I just run my first 100 km race . In case you are wondering how it feels to run such a distance, well…yes, it hurts, even though in my case I expected it even worse. It was a wonderful, very rewarding experience. I chose Florence as a start and run through the Tuscan hills and the Apennines all the way to Faenza; it was beautiful, funny, lively, messy and emotional.
Many people ask me tips for running, and I must admit I am really not good at the technical part of preparing a competition. In fact, I am bad at that, so I just follow someone else’s program and hardly know why I’m doing it. But I am convinced I am gifted with a positive mind and I can find a way to get going also when my body is suffering and asking for a rest (and I don’t know anybody who runs marathons or ultra-marathons who hasn’t experienced that point, at every level). So how do I bring myself to do that?

I think the best advice someone gave me was the evening before my first ultra-marathon. I met this guy at a restaurant, and since he was having a huge amount of pasta, was very skinny and wore sport clothes, it was clear he would run too, the day after. We started to chat and it turned out that he was one of the serious runners, who regularly made it to the top ten. I asked him if he had tips or suggestions for me, he paused a moment, looked at me straight in my eyes and said slowly: “do NOT let one single negative thought enter your mind. Not one, never ever. Turn everything negative into positive. There will be a moment where you think one more step, and I die. But you won’t die. You will get to finish line and walk again. You are able to do much more than you think”. I follow this advice religiously.
This doesn’t mean training is secondary. One can’t just try a 100 km run with no training or very little of it; physical preparation is the key. I am reading a big impressive book called The Cambridge Handbook of Expertise and Expert Performance. It reviews our scientific knowledge of expertise, and studies how experts differ from non-experts in terms of training, reasoning, knowledge, social support and innate talent. The conclusion is a starling assertion: the trait we commonly call talent is highly overrated. Expert performers in every fields, memory or surgery, ballet or computer programming are nearly always made, not born. Yes: practice does make perfect. Even Mozart had thousands of hours of training by age 10.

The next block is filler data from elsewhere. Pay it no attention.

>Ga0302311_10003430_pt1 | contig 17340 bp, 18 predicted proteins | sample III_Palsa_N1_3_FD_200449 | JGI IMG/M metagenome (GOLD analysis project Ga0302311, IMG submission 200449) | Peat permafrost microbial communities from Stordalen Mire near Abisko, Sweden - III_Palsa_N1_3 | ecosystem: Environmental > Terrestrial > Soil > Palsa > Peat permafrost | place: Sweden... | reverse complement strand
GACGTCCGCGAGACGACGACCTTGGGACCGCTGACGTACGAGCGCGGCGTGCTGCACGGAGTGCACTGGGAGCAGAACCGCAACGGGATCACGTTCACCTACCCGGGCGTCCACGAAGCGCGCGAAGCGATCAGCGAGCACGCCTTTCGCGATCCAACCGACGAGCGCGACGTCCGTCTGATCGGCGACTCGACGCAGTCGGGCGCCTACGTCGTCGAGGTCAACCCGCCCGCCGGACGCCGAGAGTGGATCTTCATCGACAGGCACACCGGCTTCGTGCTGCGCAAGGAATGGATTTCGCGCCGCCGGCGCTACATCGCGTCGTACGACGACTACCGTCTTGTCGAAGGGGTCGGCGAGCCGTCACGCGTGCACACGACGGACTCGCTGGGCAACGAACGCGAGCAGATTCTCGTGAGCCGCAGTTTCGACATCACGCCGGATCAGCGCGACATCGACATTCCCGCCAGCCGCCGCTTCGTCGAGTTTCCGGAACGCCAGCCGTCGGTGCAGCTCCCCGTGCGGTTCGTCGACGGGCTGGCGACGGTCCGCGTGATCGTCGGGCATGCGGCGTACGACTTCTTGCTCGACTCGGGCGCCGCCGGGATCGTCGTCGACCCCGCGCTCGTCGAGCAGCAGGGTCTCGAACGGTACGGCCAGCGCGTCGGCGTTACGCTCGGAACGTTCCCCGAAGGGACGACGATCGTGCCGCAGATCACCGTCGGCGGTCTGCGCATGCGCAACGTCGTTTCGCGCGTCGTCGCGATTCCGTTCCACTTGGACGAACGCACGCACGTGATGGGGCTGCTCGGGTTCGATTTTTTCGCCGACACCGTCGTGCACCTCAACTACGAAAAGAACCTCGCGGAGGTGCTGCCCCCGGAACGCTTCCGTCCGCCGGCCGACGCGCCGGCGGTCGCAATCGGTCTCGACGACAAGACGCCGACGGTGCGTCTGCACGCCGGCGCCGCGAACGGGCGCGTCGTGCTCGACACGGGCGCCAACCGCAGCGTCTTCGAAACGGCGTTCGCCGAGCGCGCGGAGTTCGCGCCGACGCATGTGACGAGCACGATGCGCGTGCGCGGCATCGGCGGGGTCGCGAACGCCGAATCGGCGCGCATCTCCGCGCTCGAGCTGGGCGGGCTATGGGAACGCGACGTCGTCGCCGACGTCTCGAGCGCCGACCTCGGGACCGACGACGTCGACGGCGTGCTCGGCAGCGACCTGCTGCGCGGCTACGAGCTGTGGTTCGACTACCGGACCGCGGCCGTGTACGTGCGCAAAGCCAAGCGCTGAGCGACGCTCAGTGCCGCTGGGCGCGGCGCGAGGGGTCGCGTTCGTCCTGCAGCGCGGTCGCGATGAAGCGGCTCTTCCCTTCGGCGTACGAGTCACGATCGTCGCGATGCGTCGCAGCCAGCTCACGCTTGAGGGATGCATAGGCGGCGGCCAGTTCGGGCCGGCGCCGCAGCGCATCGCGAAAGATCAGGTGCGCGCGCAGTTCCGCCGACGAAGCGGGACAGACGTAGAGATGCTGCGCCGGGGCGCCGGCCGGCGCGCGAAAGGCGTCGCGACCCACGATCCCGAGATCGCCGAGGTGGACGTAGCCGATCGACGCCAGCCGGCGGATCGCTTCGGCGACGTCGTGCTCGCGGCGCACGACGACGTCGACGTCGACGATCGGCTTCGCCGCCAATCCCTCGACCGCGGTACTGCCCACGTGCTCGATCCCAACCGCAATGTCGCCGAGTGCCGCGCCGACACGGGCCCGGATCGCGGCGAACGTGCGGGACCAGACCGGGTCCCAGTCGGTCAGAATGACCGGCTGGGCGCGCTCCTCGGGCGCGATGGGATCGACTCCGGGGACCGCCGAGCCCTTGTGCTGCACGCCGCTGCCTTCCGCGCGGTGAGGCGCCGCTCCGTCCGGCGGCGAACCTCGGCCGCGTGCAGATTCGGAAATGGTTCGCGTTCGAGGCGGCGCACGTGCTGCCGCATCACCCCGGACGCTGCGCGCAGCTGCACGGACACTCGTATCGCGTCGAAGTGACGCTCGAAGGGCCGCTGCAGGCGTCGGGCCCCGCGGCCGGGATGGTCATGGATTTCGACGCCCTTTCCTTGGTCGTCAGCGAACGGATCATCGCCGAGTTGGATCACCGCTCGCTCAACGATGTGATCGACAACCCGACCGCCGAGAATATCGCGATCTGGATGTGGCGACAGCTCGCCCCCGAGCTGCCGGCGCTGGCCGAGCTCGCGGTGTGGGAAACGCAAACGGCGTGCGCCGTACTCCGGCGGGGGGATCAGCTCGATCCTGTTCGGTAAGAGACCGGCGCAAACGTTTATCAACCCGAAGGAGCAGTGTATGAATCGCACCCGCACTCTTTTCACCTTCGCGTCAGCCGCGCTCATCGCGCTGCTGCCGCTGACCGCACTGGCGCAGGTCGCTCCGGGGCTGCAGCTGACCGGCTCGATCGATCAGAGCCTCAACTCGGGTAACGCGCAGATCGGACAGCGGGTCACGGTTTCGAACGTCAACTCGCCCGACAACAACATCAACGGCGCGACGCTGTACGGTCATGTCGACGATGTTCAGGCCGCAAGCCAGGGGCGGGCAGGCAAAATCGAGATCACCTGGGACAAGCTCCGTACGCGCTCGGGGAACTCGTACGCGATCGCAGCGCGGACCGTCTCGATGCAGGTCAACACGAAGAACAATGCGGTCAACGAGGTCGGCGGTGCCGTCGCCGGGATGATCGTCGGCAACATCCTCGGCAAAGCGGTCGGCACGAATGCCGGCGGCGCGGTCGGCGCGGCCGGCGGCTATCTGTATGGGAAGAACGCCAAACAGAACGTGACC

So preparation is the basic requirement and one can’t succeed without it (you can find hundreds of good programs online, for example on Runners World). But reality is, alas, quite complicated and the result of many contemporary factors you can’t control. Many things can happen: the weather might be nasty, your shoes might be lost or forgotten, your biorhythm or menstrual cycle can be against you, a negative event just before the race might put you down. You need to be prepared to react positively to whatever happens. You also need to find your own personal way to do that, your own mantra. Here are some ways I use to finish a race, maybe they can inspire you:

1. From time to time, before a competition, sit on the sofa or somewhere comfortable, and picture in your mind what can go wrong and what would you do in case it does. It will make you confident and will prevent you from panicking if something happens.

2. Turn bad thoughts into positive thoughts. You have a pain? Your body is behaving well and helping you to adjust your rhythm or signal something. A light pain is normal, during a long distance, accept it and sink it in. You will have phases and it will disappear (unless you are injured. In that case you need to quit, of course). You are tired? Good, you are giving it all. You feel everybody is faster than you? For sure some of those won’t be able to keep up that speed, and anyway who cares. And so on.

3. Think about your achievements, what you are good at. I often say to myself “I had three natural births, of course I can run this!”

4. Reassure yourself remembering what you have done during the training. I often think “I have enough km on my legs. I have trained in the rain. I have trained tired. I have trained in the dark. I have trained with very little motivation. Sure I can do this once more”.

5. Develop a mantra. Google “running quotes” or “running mantras” and get inspired, or simply say to yourself something you really like to hear.
6. Keep a little help for when you are tired. A caffeinated gel, one of your favorite songs in your iPod, a change of clothing, even a telephone call if that helps. it has to be your treat.

7. Don’t think that you are slow or bad. Finishing will make you prouder than quitting, so finish slow, but do it.

8. Enjoy the nature. Unless the weather is particularly bad, dress well for the temperature and enjoy the view. Smell, listen, get in tune with nature or even with the city, if you run in town. Keep watching the sky or stars or clouds, be aware of the nature, because it’s a help for you and it’s where we all come from.
Val d'orcia cover
9. Choose a race you really wish to do: in a beautiful place, or a place you feel is close to your heart, or with people you can share the experience with…listen to your wishes and do it your way.

10. Plan a reward if you finish the race. Ask for free massage to your partner, buy yourself a little gift, put your name down in the computer for another great race, to suffer again.